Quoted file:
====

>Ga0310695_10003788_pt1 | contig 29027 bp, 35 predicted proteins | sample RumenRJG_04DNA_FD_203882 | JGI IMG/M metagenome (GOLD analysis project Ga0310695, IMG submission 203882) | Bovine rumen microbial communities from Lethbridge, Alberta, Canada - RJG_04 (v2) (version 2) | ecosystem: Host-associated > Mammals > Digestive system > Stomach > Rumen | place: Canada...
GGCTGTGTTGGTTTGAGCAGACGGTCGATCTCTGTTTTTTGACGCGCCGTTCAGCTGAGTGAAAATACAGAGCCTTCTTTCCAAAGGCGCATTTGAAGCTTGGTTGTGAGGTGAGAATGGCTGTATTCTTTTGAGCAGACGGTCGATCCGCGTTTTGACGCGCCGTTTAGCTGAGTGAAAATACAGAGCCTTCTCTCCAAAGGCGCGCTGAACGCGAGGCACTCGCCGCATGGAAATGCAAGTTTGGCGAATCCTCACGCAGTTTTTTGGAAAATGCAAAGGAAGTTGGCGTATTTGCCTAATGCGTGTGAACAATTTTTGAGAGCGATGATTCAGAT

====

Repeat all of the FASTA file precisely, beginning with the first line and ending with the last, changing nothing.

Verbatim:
>Ga0310695_10003788_pt1 | contig 29027 bp, 35 predicted proteins | sample RumenRJG_04DNA_FD_203882 | JGI IMG/M metagenome (GOLD analysis project Ga0310695, IMG submission 203882) | Bovine rumen microbial communities from Lethbridge, Alberta, Canada - RJG_04 (v2) (version 2) | ecosystem: Host-associated > Mammals > Digestive system > Stomach > Rumen | place: Canada...
GGCTGTGTTGGTTTGAGCAGACGGTCGATCTCTGTTTTTTGACGCGCCGTTCAGCTGAGTGAAAATACAGAGCCTTCTTTCCAAAGGCGCATTTGAAGCTTGGTTGTGAGGTGAGAATGGCTGTATTCTTTTGAGCAGACGGTCGATCCGCGTTTTGACGCGCCGTTTAGCTGAGTGAAAATACAGAGCCTTCTCTCCAAAGGCGCGCTGAACGCGAGGCACTCGCCGCATGGAAATGCAAGTTTGGCGAATCCTCACGCAGTTTTTTGGAAAATGCAAAGGAAGTTGGCGTATTTGCCTAATGCGTGTGAACAATTTTTGAGAGCGATGATTCAGAT